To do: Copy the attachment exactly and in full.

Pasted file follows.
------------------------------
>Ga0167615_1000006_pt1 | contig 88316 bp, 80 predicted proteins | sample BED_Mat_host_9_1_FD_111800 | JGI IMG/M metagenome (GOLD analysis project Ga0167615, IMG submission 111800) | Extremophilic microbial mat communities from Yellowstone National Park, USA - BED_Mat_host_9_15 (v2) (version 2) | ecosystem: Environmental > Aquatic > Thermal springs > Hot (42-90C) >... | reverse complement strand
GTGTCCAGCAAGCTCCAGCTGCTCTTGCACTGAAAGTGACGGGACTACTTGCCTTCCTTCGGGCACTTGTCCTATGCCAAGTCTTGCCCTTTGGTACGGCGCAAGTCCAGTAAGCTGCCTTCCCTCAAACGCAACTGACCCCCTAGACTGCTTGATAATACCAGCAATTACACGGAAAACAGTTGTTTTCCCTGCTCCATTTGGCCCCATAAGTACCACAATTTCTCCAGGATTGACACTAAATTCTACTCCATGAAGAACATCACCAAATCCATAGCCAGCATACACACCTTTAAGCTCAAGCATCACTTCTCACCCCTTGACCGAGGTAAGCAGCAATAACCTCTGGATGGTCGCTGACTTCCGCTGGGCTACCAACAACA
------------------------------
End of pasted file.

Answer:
>Ga0167615_1000006_pt1 | contig 88316 bp, 80 predicted proteins | sample BED_Mat_host_9_1_FD_111800 | JGI IMG/M metagenome (GOLD analysis project Ga0167615, IMG submission 111800) | Extremophilic microbial mat communities from Yellowstone National Park, USA - BED_Mat_host_9_15 (v2) (version 2) | ecosystem: Environmental > Aquatic > Thermal springs > Hot (42-90C) >... | reverse complement strand
GTGTCCAGCAAGCTCCAGCTGCTCTTGCACTGAAAGTGACGGGACTACTTGCCTTCCTTCGGGCACTTGTCCTATGCCAAGTCTTGCCCTTTGGTACGGCGCAAGTCCAGTAAGCTGCCTTCCCTCAAACGCAACTGACCCCCTAGACTGCTTGATAATACCAGCAATTACACGGAAAACAGTTGTTTTCCCTGCTCCATTTGGCCCCATAAGTACCACAATTTCTCCAGGATTGACACTAAATTCTACTCCATGAAGAACATCACCAAATCCATAGCCAGCATACACACCTTTAAGCTCAAGCATCACTTCTCACCCCTTGACCGAGGTAAGCAGCAATAACCTCTGGATGGTCGCTGACTTCCGCTGGGCTACCAACAACA